In an article published in the Irish Medical Journal, the research team recommends adults take 20-50 micrograms (μg) of vitamin D per day in order to receive these purported benefits.
“These recommendations are important while we await development of a vaccine and trial evidence of effective drug treatment for Covid-19,” says Dr Declan Byrne, clinical senior lecturer, St James’s Hospital and School of Medicine, Trinity College Dublin.
“Our findings call for the immediate supplementation of all hospital inpatients, nursing home residents and older Irish adults with vitamin D.
“Our findings also suggest that vitamin D supplementation in the broader adult population, and particularly in frontline healthcare workers, may further help to limit infection and flatten the Covid-19 curve,” he adds.
TILDA vitamin D report
The findings also correspond to another recent report that finds the vitamin playing a role in preventing respiratory infections, reducing antibiotic use, and boosting the immune system response to infections.
Here the report, also by Trinity College Dublin highlights the importance of increasing intake especially as one in eight Irish adults under 50 are deficient in Vitamin D.
Further results reveal 47% of all adults over 85 are deficient in winter, while 27% of adults over 70 who are ‘cocooning’ are estimated to be deficient. Lastly, the report finds only 4% of men and 15% of women take a vitamin D supplement.
‘’We have evidence to support a role for vitamin D in the prevention of chest infections, particularly in older adults who have low levels,” says professor Rose Anne Kenny, principal investigator of The Irish Longitudinal Study on Ageing (TILDA).
“Though we do not specifically know the role of vitamin D in COVID infections, given its wider implications for improving immune responses and clear evidence for bone and muscle health, those cocooning and other at-risk cohorts should ensure they have an adequate intake of vitamin D.
“Cocooning is a necessity but will reduce physical activity. Muscle deconditioning occurs rapidly in these circumstances and vitamin D will help to maintain muscle health and strength in the current crisis,” she adds.
Epidemiological studies have shown people with low vitamin D levels have a higher risk of acute respiratory tract infection and community-acquired pneumonia.
While these data do not necessarily infer causality, multiple molecular mechanisms have been identified by which vitamin D deficiency impairs resistance to viral respiratory tract infection.
More studies have indicated vitamin D supplementation may reduce the likelihood of acute respiratory tract infection, and decrease its severity and duration where such infection does occur.
Higher vitamin D3 doses ‘useful’
In another study published this week, a US team recommended that people at risk of influenza and/or COVID-19 consider taking 10,000 IU/d of vitamin D3 for a few weeks to rapidly raise 25(OH)D concentrations, followed by 5000 IU/d.
“The goal should be to raise 25(OH)D concentrations above 40–60 ng/mL (100–150 nmol/L),” the team adds. “For treatment of people who become infected with COVID-19, higher vitamin D3 doses might be useful.”
They also add that randomised controlled trials and large population studies should be conducted to evaluate these recommendations.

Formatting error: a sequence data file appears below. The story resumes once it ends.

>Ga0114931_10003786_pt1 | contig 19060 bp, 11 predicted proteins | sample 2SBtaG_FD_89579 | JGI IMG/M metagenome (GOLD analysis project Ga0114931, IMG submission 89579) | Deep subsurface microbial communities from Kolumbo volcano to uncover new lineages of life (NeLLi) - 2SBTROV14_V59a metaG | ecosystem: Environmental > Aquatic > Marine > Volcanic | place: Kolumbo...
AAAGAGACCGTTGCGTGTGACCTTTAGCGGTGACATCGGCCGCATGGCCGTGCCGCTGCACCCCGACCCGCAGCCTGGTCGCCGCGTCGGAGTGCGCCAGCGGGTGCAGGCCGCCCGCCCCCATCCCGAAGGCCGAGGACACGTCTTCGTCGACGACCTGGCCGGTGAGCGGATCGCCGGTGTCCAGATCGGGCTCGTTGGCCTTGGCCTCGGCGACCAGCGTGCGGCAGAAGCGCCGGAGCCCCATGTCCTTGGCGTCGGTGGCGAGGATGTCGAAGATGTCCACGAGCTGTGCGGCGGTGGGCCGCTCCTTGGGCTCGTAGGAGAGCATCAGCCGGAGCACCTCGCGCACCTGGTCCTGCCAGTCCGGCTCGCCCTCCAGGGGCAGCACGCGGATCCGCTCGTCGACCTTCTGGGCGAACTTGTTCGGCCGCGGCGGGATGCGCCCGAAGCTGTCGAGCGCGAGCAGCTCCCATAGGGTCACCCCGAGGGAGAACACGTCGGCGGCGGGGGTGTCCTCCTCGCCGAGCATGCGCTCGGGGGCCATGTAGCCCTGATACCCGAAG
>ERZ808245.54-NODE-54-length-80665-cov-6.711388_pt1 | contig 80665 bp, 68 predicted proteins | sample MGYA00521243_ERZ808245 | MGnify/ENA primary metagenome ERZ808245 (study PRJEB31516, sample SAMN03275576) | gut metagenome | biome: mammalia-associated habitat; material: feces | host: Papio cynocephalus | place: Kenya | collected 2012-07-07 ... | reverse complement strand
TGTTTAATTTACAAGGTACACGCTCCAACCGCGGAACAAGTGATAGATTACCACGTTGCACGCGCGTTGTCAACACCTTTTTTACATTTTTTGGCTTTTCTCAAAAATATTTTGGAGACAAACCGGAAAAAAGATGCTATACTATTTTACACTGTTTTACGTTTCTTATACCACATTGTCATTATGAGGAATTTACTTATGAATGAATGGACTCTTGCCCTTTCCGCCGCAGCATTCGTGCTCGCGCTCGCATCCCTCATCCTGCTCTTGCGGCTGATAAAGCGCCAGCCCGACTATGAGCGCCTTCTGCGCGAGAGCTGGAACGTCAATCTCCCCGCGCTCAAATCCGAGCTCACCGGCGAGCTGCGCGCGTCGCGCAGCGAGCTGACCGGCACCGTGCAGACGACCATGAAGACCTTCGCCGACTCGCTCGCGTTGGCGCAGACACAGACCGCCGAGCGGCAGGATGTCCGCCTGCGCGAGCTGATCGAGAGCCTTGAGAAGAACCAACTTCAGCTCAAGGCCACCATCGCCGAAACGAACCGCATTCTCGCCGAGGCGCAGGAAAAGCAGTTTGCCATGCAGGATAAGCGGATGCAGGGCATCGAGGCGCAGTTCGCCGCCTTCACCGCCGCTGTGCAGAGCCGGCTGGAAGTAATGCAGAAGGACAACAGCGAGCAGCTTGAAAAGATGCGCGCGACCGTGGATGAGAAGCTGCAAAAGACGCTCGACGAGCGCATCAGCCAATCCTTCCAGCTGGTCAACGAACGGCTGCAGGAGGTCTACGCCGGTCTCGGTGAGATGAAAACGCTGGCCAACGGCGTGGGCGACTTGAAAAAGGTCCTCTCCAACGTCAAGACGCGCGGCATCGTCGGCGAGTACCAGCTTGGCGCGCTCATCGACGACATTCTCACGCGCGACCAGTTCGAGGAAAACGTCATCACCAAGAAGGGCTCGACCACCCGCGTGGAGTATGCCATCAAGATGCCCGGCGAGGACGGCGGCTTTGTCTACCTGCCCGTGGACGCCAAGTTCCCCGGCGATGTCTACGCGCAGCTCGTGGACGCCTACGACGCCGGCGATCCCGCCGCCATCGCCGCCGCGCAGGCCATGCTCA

In a response to an article discussing ways to prevent a covid-19 pandemic, Dr Attila Garami, a senior biomarker consultant, highlights that world distribution of COVID-19 fatalities appears to overlap with that of the vitamin D lacking population.
He also mentions that people lacking vitamin D have a weaker innate immune defence against SARS-CoV-2 or the coronavirus.
“Targeting the unbalanced renin-angiotensin system (RAS) with vitamin D supplementation in SARS-CoV-2 infection may be an approach with excellent cost and benefit ratio, to fight the widening of COVID-19,” he comments.
“Clinicians standing in front of SARS-CoV-2 positive patients may easily corroborate the herein assumed correlation between low vitamin D level and worse COVID-19 disease outcome, and so assure us in applying this novel support for COVID-19 patients.”
Despite mounting evidence of vitamin D’s apparent role, the British Nutrition Foundation questions the evidence that vitamin D supplementation reduces the risk of contracting a viral respiratory tract infection (RTI).
Commenting in October last year, Helena Gibson-Moore, a nutrition scientist said that observational studies suggested a link between low vitamin D status and the increased likelihood of developing acute RTIs.
However, systematic reviews of randomised controlled trials (RCTs) with vitamin D supplementation have had mixed results, with some suggesting reduced risk and others showing no effect.
Her comments were supported by a Scientific Advisory Committee on Nutrition review in 2016 that found insufficient evidence to draw firm conclusions and did not support recommending vitamin D supplementation to reduce the risk of RTIs.
The SACN recommended the need for further research particularly large RCTs that look at the effects on participants with low serum concentrations.
“This is to address the concern that many studies to date have investigated mixed groups of participants including those with adequate status,” she said.
“There may be an effect only in those subgroups of the population who are vitamin D deficient. The important point is that more may not necessarily be better – whilst deficiency in vitamin D may have an impact on immunity, once adequate status has been achieved, higher intakes may not be beneficial.”
Source: Irish Medical Journal
Published online ahead of print: Link
“Optimisation of Vitamin D Status for Enhanced Immuno-protection against Covid-19”
Authors: D Mccartney, D Bryne